I've spent plenty of time in airport security during my summer travels. While I am usually on the hunt for recycling bins in new places, I did notice another type of collection bin that was most distinct and patriotic. While I was traveling out of McCarran International Airport in Las Vegas, I noticed boxes were set up by the airport security checkpoint for the United Service Organization (USO). The USO was collecting travel-sized toiletries from airline passengers to donate to our troops, reminding them of the comforts of home.
It made me think, how many mini-bottles of shampoos and mini-bars of soaps do I have stashed under my cabinet from hotel visits? Do I really use these? Nope. I always grabbed them upon checkout because I did technically pay for them. My later thought is that, I will save these for the hundreds of guests that will visit my house in the sticks. Well, I can accurately say that we've only had six guests stay with us over the course of two years and one of them actually used one of my mini-shampoos. My inventory has not been depleted and I wish I could have donated them to this worthy cause.
Anyway, back to the original story. So this donation program at McCarran has collection bins near the airport's security checkpoints and the donations go to the USO Center at Las Vegas, which provides troops with the comforts of home as they pass through the airport. The USO, founded in 1941 in response to a request by President Roosevelt, is a private, nonprofit organization that provides services to members of the U.S. military. Services include entertainment, communications with family, personal supplies and recreation activities, all in hopes of lifting the spirits of the men and women that serve. There are more than 44,000 volunteers in the USO and there are 160 USO centers worldwide. The USO is not part of the U.S. government, but Congress, the Department of Defense and the White House recognize it.
Donations are only limited to new and unused items, of course, but also include items rejected at the checkpoints by the Transportation Safety Administration (TSA) agents. This is so much better than throwing things away in the trash.
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Thousands of pounds of items are “voluntary surrendered” by passengers every day, although passengers will claim their items are confiscated. However, through further research, I did find that the TSA doesn’t have the resources or storage for handling items, so they are released to the states. The states are usually the ones that sell the items through government warehouses and auctions, such as eBay. I suppose you could always buy your prohibited items back.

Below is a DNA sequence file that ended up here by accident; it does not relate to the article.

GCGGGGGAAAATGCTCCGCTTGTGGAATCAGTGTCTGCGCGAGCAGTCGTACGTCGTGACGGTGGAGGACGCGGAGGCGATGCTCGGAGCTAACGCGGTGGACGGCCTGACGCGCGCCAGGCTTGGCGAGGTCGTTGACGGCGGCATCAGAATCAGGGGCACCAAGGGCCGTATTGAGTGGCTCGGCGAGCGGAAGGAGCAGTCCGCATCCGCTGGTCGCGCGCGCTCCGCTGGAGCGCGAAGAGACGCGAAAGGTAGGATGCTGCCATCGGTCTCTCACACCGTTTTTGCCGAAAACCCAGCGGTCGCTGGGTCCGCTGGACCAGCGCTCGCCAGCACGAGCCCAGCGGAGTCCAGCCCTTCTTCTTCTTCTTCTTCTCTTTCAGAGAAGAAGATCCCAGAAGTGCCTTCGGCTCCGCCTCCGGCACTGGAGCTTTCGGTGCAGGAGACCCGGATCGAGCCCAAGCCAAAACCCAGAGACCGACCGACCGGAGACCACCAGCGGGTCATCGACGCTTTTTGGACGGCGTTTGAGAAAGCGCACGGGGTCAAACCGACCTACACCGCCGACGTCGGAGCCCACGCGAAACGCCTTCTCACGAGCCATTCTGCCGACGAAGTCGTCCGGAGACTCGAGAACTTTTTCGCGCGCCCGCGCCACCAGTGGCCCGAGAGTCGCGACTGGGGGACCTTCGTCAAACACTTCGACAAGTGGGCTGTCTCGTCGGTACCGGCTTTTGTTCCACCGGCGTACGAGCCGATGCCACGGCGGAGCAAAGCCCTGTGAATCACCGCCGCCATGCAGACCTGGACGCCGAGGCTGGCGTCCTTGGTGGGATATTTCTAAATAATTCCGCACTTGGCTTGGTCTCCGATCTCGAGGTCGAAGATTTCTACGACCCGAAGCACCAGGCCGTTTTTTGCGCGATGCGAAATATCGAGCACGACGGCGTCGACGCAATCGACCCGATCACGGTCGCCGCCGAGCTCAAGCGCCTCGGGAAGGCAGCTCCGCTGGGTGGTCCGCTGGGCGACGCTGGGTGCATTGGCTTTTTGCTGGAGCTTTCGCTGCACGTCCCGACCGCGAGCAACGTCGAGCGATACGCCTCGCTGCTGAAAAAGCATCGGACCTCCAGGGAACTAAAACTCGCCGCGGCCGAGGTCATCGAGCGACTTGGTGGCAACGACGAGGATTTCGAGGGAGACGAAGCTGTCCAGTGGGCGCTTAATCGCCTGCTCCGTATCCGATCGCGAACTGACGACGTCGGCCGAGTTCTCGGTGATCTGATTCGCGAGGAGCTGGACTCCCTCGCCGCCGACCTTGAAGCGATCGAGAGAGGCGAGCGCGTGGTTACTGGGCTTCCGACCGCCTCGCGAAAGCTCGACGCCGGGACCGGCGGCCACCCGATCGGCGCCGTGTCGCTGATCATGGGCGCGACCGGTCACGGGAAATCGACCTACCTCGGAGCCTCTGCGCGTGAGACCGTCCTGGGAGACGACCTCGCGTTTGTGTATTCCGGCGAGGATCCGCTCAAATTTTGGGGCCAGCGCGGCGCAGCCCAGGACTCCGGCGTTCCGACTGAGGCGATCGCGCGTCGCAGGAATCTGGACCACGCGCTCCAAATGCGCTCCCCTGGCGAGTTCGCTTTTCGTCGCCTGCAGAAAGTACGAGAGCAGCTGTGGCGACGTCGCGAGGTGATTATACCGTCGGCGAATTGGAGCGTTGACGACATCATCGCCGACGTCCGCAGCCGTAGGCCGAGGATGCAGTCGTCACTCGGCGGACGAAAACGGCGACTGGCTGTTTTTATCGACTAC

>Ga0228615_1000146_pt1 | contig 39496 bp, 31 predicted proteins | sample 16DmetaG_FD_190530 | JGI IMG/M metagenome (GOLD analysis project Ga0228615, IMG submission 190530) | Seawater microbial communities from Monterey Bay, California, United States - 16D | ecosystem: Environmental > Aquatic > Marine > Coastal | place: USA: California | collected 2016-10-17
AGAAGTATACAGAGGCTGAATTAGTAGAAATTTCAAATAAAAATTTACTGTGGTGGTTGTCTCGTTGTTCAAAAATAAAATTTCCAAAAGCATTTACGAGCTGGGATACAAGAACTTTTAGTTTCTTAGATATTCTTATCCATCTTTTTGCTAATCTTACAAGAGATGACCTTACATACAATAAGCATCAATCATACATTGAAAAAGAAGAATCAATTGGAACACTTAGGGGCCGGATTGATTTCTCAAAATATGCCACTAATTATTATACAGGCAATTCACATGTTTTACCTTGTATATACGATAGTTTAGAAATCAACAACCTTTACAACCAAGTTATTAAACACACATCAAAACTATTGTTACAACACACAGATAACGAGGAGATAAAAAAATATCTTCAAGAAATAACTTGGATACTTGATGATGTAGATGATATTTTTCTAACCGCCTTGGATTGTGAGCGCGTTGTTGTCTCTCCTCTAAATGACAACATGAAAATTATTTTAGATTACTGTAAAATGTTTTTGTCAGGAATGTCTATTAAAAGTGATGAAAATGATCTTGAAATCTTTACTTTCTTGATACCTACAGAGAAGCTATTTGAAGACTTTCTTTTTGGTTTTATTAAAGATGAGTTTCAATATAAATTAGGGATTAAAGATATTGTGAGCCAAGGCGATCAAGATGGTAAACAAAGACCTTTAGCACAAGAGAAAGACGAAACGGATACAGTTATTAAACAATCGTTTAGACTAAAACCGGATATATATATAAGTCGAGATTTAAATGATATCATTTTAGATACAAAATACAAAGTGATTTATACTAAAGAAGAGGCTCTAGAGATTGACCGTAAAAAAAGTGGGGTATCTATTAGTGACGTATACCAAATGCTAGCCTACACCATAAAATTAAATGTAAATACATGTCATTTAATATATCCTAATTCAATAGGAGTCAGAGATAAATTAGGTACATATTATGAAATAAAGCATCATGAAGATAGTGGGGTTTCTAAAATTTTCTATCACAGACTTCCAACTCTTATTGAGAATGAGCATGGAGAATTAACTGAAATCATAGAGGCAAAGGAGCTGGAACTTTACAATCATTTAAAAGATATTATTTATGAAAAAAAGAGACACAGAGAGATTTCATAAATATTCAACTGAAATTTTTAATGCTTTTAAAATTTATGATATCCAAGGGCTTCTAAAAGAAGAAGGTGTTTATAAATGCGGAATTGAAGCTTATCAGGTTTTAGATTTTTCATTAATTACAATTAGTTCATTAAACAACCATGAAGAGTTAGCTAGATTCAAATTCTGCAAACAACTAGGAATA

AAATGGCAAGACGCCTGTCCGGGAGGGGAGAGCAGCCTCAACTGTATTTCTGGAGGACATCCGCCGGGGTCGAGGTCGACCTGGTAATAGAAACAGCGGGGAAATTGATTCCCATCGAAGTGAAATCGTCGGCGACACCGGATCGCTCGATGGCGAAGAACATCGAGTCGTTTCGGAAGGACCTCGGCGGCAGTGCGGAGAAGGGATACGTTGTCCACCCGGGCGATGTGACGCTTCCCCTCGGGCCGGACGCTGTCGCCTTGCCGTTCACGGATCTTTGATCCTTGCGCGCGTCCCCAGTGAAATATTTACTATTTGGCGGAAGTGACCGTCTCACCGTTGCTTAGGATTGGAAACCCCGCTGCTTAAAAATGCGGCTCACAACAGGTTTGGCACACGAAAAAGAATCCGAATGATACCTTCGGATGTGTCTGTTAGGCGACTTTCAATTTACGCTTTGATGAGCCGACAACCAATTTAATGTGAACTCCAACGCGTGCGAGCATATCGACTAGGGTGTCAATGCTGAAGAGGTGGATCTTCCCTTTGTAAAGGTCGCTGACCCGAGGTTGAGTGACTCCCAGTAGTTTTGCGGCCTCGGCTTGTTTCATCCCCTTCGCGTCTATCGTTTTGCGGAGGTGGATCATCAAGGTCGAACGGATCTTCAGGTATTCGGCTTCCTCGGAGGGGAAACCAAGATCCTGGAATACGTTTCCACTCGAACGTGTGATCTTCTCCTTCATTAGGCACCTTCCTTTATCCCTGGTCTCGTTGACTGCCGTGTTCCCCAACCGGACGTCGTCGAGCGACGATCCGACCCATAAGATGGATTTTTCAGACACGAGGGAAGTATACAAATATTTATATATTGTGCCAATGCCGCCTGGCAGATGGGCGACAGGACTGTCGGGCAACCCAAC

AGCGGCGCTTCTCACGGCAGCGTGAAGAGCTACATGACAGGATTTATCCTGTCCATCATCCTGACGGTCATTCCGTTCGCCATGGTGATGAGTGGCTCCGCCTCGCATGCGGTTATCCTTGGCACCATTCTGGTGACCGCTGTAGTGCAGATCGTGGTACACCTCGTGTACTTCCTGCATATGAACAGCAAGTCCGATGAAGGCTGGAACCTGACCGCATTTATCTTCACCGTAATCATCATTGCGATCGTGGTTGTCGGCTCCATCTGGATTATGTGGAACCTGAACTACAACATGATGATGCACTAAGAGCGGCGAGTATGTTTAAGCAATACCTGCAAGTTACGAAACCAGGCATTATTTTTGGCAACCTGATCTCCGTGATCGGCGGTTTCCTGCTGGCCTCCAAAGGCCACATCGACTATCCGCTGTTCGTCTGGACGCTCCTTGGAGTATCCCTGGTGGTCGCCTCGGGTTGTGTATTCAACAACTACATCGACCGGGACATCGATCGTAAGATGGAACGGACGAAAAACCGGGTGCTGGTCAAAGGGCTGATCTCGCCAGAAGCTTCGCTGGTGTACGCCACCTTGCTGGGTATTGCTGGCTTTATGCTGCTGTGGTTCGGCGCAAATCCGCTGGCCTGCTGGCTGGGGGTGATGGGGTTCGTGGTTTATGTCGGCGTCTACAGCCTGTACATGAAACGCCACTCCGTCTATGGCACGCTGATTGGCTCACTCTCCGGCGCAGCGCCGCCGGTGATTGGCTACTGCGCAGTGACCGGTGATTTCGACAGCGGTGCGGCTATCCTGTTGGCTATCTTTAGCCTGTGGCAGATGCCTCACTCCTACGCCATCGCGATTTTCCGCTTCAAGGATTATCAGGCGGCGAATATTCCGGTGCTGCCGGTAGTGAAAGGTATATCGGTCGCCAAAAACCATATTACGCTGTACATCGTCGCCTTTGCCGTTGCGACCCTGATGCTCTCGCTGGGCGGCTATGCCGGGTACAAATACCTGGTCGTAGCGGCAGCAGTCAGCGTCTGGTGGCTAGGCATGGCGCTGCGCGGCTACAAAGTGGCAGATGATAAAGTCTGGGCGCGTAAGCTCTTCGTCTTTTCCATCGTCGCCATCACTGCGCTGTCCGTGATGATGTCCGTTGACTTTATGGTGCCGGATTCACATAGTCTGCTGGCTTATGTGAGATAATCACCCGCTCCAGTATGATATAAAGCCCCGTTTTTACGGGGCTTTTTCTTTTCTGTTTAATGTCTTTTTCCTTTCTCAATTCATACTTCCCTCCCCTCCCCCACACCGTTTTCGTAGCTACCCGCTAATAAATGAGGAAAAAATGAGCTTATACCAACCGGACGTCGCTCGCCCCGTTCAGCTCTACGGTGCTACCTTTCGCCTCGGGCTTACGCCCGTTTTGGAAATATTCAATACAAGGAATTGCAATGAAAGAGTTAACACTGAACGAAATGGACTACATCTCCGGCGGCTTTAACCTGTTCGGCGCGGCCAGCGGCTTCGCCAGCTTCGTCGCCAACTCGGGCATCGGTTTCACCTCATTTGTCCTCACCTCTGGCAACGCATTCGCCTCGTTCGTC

The most common items surrendered to TSA include snow globes, corkscrews, and pocketknives. The money raised from selling the items goes back to the states. For example, according to an article in USA Today, Pennsylvania has raised $700,000 from selling these items since 2004. If you are interested to find out more, you can check out www.blog.tsa.gov or follow them on Twitter @TSA. If you are interested in purchasing state property from South Carolina, visit www.gs.sc.gov and click on Surplus Property. Some items do bypass the auctions and sales and go to local organizations, including scissors to schools and toiletries to homeless shelters.
The best thing airline passengers can do to avoid losing their stuff for good is to be prepared when traveling and abide by the regulations of TSA. There is no gray area with TSA when it comes to “the list” of prohibited items. You can place most of your items with your regular checked baggage; just don’t carry it onboard with you through security. TSA offers the 3-1-1 rule, which is so simple to remember. Liquids must be less than three ounces, one quart-size bag and one bag per passenger. A money-saving trick I have learned so I don’t lose a bottle of water is to bring an empty refillable bottle. Then find the water fountain on the other side of security. You will also save money in avoiding buying a $4 bottle of Deerpark. Keep it simple and you will probably be safer and faster through security, although I can’t say the same for the people in front of you.